Iowa House, governor have no grounds to exclude me from "press"

Iowa House Chief Clerk Carmine Boal has refused to grant me credentials for the chamber during the 2019 legislative session. Staff for Governor Kim Reynolds have ignored repeated messages seeking credentials to cover the governor’s office or an explanation for denying my request.

Under the U.S. and Iowa constitutions, no government agency or official may restrain or abridge the freedom of the press. Government bodies must apply any media restrictions uniformly, without regard to the content of news reporting or commentary. That’s not happening here.

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Part 2: How to corrupt the Iowa House (updated)

UPDATE: Tyler Higgs updated this article on October 21. Click here to skip to the updates below.

Second in a series by Tyler Higgs, an activist and former candidate for Waukee school board. He previously explored how to corrupt a school district. -promoted by desmoinesdem

Let’s say that you are a shady politician, and you want to take a whole lot of money from one source. Normally, campaign laws would require you to disclose your donor’s name, which could be problematic or politically damaging. Here’s how you can get around the laws:

    1. Have your shady donor(s) hire an attorney to create a Limited Liability Company (LLC). That way, the business isn’t in the donor’s name and can’t be traced back to them.

    2. Have your shady donor(s) put their money into the the LLC.

    3. Accept all the money you want from the LLC. It doesn’t have to disclose who donated!

    4. Hope your donor doesn’t send threats to people, exposing who they are.

A similar process seems to have occurred in Waukee.

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Only 35 Iowans regained voting rights in Reynolds' first year as governor

Governor Kim Reynolds restored voting rights to 35 Iowans during her first year in the state’s top office. That number represents less than one-tenth of 1 percent of at least 60,000 Iowans who are ineligible to vote due to a felony conviction. Just 241 Iowans–less than one-half of 1 percent of those disenfranchised–have regained their voting rights since Governor Terry Branstad changed the system seven years ago to require a cumbersome application process.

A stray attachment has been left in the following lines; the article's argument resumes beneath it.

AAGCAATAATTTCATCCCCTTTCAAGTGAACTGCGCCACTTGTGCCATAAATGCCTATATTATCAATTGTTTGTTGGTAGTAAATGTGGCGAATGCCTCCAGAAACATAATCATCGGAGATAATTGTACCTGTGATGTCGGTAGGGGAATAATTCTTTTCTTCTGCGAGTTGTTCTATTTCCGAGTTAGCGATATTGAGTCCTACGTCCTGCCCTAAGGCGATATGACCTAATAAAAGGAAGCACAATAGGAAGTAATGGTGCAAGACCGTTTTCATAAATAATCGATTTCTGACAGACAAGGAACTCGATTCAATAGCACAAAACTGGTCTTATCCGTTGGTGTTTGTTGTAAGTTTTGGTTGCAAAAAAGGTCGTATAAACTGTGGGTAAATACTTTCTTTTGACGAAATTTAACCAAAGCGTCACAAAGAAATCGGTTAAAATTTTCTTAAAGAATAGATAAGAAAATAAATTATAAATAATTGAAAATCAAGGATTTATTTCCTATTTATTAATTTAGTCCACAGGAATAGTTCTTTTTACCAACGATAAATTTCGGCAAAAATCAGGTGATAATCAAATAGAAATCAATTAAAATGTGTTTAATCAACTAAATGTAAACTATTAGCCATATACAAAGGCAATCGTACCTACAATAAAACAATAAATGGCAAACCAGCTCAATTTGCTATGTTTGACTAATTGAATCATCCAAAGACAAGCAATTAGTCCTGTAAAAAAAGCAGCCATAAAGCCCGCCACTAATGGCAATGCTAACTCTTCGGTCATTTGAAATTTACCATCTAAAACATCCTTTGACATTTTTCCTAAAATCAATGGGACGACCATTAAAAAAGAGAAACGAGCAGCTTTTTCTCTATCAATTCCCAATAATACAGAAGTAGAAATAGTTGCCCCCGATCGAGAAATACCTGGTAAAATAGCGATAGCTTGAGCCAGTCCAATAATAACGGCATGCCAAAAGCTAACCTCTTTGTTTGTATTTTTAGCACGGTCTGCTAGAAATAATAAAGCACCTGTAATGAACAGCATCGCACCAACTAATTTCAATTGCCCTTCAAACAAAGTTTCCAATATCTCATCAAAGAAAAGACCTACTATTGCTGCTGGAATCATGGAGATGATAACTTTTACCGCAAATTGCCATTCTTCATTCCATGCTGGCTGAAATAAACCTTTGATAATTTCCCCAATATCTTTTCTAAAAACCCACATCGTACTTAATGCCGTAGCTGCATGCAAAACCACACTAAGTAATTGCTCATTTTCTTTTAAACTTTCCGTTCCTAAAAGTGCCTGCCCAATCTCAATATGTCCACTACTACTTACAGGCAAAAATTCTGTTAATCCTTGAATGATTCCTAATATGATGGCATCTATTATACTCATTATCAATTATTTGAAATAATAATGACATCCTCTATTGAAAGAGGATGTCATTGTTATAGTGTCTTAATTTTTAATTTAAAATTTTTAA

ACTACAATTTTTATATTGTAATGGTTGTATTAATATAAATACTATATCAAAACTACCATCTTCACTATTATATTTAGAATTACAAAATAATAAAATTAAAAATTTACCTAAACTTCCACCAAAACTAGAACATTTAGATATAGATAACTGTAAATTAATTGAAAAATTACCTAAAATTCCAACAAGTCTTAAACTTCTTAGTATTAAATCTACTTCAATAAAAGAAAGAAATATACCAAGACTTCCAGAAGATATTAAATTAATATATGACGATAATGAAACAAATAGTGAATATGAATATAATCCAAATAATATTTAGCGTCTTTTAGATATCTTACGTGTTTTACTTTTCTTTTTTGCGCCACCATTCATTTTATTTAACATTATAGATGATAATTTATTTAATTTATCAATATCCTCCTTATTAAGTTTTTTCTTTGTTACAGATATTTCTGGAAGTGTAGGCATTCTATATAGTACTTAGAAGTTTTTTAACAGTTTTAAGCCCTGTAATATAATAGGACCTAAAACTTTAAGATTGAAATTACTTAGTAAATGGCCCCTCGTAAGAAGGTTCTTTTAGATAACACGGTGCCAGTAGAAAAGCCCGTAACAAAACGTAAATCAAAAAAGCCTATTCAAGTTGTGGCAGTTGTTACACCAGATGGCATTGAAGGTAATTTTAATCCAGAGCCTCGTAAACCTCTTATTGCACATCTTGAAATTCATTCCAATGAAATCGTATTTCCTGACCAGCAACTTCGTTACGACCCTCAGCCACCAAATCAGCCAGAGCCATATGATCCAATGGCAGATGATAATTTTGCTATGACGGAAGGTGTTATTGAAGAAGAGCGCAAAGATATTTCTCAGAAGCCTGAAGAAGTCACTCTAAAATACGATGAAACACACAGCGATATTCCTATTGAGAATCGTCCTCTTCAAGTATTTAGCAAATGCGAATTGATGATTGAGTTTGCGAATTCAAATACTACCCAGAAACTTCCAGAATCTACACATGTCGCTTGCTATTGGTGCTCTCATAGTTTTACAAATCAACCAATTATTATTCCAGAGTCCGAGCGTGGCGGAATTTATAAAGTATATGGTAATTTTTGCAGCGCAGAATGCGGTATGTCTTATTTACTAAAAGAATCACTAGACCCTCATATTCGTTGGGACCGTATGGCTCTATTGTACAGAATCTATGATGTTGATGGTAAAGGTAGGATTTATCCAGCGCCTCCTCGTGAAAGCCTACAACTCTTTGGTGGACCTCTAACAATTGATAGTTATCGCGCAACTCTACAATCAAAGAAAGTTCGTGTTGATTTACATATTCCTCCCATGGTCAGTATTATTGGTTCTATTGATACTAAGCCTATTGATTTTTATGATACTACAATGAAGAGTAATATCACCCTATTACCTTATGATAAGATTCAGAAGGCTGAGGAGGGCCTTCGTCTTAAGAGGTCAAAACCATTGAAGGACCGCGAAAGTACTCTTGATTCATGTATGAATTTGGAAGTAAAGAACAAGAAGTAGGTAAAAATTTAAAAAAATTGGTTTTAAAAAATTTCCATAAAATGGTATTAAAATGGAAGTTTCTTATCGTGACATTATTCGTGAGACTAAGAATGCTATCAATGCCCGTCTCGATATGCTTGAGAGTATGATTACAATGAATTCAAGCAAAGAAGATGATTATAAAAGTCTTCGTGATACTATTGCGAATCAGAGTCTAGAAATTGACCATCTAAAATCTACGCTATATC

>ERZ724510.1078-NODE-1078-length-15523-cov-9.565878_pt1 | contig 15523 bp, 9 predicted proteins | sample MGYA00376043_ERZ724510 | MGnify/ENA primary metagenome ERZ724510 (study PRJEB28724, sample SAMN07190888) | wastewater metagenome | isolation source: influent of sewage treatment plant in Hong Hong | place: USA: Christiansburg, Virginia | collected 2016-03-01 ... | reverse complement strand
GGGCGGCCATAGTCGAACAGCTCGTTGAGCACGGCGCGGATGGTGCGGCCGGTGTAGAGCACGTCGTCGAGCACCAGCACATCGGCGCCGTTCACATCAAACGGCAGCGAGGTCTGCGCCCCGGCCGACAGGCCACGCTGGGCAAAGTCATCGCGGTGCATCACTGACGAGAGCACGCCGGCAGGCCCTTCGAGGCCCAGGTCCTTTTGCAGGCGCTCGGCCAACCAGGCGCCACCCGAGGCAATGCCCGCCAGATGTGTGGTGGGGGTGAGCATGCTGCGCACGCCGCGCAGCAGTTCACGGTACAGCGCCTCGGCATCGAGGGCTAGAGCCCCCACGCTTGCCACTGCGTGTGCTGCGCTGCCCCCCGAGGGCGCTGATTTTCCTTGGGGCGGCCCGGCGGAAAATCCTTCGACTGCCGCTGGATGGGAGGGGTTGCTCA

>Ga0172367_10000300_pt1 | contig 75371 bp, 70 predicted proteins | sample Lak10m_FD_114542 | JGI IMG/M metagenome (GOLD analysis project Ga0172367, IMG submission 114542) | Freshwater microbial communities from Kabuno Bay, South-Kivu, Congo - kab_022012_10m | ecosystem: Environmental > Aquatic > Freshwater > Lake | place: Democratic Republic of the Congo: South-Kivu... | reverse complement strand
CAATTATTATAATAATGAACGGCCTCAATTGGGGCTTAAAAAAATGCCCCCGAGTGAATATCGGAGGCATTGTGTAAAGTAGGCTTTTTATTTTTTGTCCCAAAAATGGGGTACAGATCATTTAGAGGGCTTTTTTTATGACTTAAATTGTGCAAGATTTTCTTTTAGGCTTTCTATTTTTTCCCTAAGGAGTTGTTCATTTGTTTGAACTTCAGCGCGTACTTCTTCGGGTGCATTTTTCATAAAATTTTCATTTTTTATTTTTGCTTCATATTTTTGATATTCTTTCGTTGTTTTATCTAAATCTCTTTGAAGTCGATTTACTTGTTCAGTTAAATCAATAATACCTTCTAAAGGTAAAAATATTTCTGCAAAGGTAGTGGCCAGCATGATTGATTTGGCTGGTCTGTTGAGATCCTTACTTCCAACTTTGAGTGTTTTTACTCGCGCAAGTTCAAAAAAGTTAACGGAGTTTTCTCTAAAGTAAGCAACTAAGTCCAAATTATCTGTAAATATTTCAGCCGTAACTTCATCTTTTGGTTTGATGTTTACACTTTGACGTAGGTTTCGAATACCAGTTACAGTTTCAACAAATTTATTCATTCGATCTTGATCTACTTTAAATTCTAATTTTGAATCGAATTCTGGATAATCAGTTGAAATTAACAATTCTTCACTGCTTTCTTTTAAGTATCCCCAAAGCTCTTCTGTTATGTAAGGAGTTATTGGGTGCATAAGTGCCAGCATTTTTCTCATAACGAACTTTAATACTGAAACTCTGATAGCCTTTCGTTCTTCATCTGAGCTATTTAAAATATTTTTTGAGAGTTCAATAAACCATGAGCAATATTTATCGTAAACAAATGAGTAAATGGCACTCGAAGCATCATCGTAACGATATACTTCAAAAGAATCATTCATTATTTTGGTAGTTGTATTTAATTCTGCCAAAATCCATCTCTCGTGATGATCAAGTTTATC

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Iowa Republicans not challenging Attorney General Tom Miller

What a difference two election cycles makes. After going all in against longtime Attorney General Tom Miller in 2010 and making a token effort to defeat him in 2014, Iowa Republicans did not even nominate a candidate for attorney general at their June 16 state convention.

It’s an embarrassing capitulation for a party whose leaders relentlessly and dishonestly bashed Miller during last year’s controversy over Governor Kim Reynolds’ constitutional authority to name a new lieutenant governor.

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Republicans virtually guaranteed to pick up Iowa Senate district 1

State Senator David Johnson, the only independent to serve in the Iowa legislature in recent decades, announced today he will not seek re-election in November. He had won four previous state Senate races as a Republican and indicated last year that he planned to run for another term. However, Johnson had neither raised nor spent any money from his campaign account since January 1.

The retirement gives the GOP, which already holds 29 of the 50 seats in the upper chamber, a clear shot at picking up Senate district 1 in the state’s northwest corner. According to the latest figures from the Iowa Secretary of State’s office, this district contains 7,304 active registered Democrats, 20,589 Republicans, and 13,333 no-party voters. Only one seat (nearby Senate district 2) is more heavily skewed toward the GOP. Brad Price, Zach Whiting, and Jesse Wolfe are competing for the GOP nomination in Johnson’s district. Democrats did not field a candidate here.

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